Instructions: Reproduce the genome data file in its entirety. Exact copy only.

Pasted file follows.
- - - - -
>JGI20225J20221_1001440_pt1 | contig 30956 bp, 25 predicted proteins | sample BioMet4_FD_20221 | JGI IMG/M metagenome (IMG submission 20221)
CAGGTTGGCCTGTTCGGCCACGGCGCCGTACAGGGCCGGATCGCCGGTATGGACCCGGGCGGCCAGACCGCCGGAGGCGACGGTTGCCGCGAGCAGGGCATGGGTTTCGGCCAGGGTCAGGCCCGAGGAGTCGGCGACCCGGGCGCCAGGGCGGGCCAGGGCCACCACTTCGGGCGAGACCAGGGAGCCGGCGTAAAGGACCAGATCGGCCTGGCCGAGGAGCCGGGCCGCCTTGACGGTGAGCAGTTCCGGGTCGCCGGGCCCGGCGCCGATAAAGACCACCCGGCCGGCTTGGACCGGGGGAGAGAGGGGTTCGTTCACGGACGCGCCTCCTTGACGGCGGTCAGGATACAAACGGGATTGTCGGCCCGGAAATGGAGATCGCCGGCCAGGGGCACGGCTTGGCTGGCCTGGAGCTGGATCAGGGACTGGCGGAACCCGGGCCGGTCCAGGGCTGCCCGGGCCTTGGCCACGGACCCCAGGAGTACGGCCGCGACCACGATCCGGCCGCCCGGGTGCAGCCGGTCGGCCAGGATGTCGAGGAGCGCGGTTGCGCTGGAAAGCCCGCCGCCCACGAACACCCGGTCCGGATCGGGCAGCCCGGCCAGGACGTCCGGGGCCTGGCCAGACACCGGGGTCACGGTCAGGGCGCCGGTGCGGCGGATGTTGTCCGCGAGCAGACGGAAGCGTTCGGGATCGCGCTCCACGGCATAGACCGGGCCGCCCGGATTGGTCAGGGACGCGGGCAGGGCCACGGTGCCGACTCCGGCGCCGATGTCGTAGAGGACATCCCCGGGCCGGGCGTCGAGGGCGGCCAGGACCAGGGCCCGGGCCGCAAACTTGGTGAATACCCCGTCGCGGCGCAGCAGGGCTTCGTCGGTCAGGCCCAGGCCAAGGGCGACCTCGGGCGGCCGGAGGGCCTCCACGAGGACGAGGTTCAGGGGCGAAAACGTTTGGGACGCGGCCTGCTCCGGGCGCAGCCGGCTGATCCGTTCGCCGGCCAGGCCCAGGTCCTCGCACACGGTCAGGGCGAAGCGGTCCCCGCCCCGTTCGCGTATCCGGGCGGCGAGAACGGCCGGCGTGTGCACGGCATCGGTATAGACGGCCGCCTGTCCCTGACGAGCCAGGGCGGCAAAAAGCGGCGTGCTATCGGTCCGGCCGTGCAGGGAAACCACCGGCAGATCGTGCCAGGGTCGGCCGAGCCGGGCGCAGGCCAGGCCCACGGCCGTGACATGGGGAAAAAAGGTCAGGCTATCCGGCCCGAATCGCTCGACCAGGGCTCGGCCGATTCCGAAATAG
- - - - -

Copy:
>JGI20225J20221_1001440_pt1 | contig 30956 bp, 25 predicted proteins | sample BioMet4_FD_20221 | JGI IMG/M metagenome (IMG submission 20221)
CAGGTTGGCCTGTTCGGCCACGGCGCCGTACAGGGCCGGATCGCCGGTATGGACCCGGGCGGCCAGACCGCCGGAGGCGACGGTTGCCGCGAGCAGGGCATGGGTTTCGGCCAGGGTCAGGCCCGAGGAGTCGGCGACCCGGGCGCCAGGGCGGGCCAGGGCCACCACTTCGGGCGAGACCAGGGAGCCGGCGTAAAGGACCAGATCGGCCTGGCCGAGGAGCCGGGCCGCCTTGACGGTGAGCAGTTCCGGGTCGCCGGGCCCGGCGCCGATAAAGACCACCCGGCCGGCTTGGACCGGGGGAGAGAGGGGTTCGTTCACGGACGCGCCTCCTTGACGGCGGTCAGGATACAAACGGGATTGTCGGCCCGGAAATGGAGATCGCCGGCCAGGGGCACGGCTTGGCTGGCCTGGAGCTGGATCAGGGACTGGCGGAACCCGGGCCGGTCCAGGGCTGCCCGGGCCTTGGCCACGGACCCCAGGAGTACGGCCGCGACCACGATCCGGCCGCCCGGGTGCAGCCGGTCGGCCAGGATGTCGAGGAGCGCGGTTGCGCTGGAAAGCCCGCCGCCCACGAACACCCGGTCCGGATCGGGCAGCCCGGCCAGGACGTCCGGGGCCTGGCCAGACACCGGGGTCACGGTCAGGGCGCCGGTGCGGCGGATGTTGTCCGCGAGCAGACGGAAGCGTTCGGGATCGCGCTCCACGGCATAGACCGGGCCGCCCGGATTGGTCAGGGACGCGGGCAGGGCCACGGTGCCGACTCCGGCGCCGATGTCGTAGAGGACATCCCCGGGCCGGGCGTCGAGGGCGGCCAGGACCAGGGCCCGGGCCGCAAACTTGGTGAATACCCCGTCGCGGCGCAGCAGGGCTTCGTCGGTCAGGCCCAGGCCAAGGGCGACCTCGGGCGGCCGGAGGGCCTCCACGAGGACGAGGTTCAGGGGCGAAAACGTTTGGGACGCGGCCTGCTCCGGGCGCAGCCGGCTGATCCGTTCGCCGGCCAGGCCCAGGTCCTCGCACACGGTCAGGGCGAAGCGGTCCCCGCCCCGTTCGCGTATCCGGGCGGCGAGAACGGCCGGCGTGTGCACGGCATCGGTATAGACGGCCGCCTGTCCCTGACGAGCCAGGGCGGCAAAAAGCGGCGTGCTATCGGTCCGGCCGTGCAGGGAAACCACCGGCAGATCGTGCCAGGGTCGGCCGAGCCGGGCGCAGGCCAGGCCCACGGCCGTGACATGGGGAAAAAAGGTCAGGCTATCCGGCCCGAATCGCTCGACCAGGGCTCGGCCGATTCCGAAATAG